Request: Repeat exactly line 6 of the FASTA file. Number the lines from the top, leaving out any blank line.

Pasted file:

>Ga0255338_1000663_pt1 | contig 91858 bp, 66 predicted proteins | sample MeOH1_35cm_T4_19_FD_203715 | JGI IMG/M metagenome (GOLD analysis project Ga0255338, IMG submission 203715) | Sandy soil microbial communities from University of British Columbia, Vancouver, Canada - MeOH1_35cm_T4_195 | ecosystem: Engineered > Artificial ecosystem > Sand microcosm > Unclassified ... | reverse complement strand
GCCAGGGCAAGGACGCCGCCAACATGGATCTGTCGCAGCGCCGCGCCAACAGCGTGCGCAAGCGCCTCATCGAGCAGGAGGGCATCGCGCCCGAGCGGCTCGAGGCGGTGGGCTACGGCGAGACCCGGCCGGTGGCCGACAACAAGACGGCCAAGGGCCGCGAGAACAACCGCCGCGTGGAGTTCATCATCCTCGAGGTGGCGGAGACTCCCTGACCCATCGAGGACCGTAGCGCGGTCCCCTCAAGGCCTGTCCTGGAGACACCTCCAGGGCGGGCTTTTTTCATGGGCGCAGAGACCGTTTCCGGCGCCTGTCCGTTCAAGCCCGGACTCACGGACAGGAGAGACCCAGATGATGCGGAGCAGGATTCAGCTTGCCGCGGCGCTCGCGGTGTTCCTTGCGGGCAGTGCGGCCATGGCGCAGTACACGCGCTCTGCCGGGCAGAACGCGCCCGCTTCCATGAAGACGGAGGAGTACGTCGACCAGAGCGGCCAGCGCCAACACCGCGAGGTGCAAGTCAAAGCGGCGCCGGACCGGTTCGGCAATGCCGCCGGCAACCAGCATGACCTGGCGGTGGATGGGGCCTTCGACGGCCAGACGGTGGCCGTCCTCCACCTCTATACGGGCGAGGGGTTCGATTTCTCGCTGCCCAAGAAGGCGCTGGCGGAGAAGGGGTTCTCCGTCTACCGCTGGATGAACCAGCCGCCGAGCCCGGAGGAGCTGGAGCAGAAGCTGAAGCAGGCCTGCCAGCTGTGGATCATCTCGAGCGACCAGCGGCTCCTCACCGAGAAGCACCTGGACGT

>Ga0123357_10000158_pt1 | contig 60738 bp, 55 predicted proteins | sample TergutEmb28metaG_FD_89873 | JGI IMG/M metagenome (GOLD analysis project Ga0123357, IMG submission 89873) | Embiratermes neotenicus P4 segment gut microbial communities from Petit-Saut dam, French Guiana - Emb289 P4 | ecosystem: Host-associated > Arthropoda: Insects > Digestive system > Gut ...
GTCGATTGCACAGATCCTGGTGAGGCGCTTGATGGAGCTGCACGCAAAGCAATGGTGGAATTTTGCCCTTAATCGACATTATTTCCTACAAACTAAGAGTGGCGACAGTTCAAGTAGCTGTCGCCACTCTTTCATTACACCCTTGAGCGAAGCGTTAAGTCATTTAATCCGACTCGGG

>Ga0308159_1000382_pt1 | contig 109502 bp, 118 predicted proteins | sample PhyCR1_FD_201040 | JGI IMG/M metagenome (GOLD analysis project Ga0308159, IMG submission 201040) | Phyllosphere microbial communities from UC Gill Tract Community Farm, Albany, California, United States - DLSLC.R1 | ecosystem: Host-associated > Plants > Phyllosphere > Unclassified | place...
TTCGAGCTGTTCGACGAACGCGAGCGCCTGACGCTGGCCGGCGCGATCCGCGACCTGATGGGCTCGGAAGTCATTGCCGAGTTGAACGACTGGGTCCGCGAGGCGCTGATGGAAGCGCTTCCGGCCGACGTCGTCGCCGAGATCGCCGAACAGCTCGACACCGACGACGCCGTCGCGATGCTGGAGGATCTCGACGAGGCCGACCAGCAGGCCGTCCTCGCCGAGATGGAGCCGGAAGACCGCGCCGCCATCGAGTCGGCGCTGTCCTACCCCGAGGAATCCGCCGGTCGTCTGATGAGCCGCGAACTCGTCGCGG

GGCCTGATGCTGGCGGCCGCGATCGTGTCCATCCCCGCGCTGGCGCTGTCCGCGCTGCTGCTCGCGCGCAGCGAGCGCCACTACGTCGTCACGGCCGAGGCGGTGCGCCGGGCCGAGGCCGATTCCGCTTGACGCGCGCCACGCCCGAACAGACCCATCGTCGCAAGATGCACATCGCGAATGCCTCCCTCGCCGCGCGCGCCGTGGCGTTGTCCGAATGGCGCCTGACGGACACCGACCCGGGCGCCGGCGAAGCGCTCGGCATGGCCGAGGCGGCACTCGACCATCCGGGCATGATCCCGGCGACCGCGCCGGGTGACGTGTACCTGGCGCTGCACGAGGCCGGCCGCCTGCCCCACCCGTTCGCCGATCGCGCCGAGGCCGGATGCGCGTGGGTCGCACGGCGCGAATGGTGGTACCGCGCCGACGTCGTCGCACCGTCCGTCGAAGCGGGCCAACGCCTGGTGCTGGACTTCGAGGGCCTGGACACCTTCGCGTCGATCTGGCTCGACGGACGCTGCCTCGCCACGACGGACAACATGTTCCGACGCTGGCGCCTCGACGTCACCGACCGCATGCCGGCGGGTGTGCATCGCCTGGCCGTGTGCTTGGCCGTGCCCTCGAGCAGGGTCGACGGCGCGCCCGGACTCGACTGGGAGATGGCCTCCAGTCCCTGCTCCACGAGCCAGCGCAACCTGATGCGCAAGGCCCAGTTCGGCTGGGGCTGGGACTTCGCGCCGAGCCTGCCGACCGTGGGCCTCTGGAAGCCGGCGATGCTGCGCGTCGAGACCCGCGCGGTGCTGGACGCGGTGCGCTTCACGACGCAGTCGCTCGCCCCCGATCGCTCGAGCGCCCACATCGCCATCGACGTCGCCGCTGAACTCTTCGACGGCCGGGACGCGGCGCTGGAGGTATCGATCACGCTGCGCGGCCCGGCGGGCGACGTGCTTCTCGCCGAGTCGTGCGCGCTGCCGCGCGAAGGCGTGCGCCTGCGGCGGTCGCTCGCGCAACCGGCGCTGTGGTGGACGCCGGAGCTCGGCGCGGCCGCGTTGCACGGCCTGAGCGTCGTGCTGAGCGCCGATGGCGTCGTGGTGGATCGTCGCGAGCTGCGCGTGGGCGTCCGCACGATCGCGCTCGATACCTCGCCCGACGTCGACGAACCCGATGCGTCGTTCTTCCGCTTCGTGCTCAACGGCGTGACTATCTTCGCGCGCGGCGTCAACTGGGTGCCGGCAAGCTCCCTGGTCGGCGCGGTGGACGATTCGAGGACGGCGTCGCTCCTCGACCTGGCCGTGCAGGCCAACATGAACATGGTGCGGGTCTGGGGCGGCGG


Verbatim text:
TTCGAGCTGTTCGACGAACGCGAGCGCCTGACGCTGGCCGGCGCGATCCGCGACCTGATGGGCTCGGAAGTCATTGCCGAGTTGAACGACTGGGTCCGCGAGGCGCTGATGGAAGCGCTTCCGGCCGACGTCGTCGCCGAGATCGCCGAACAGCTCGACACCGACGACGCCGTCGCGATGCTGGAGGATCTCGACGAGGCCGACCAGCAGGCCGTCCTCGCCGAGATGGAGCCGGAAGACCGCGCCGCCATCGAGTCGGCGCTGTCCTACCCCGAGGAATCCGCCGGTCGTCTGATGAGCCGCGAACTCGTCGCGG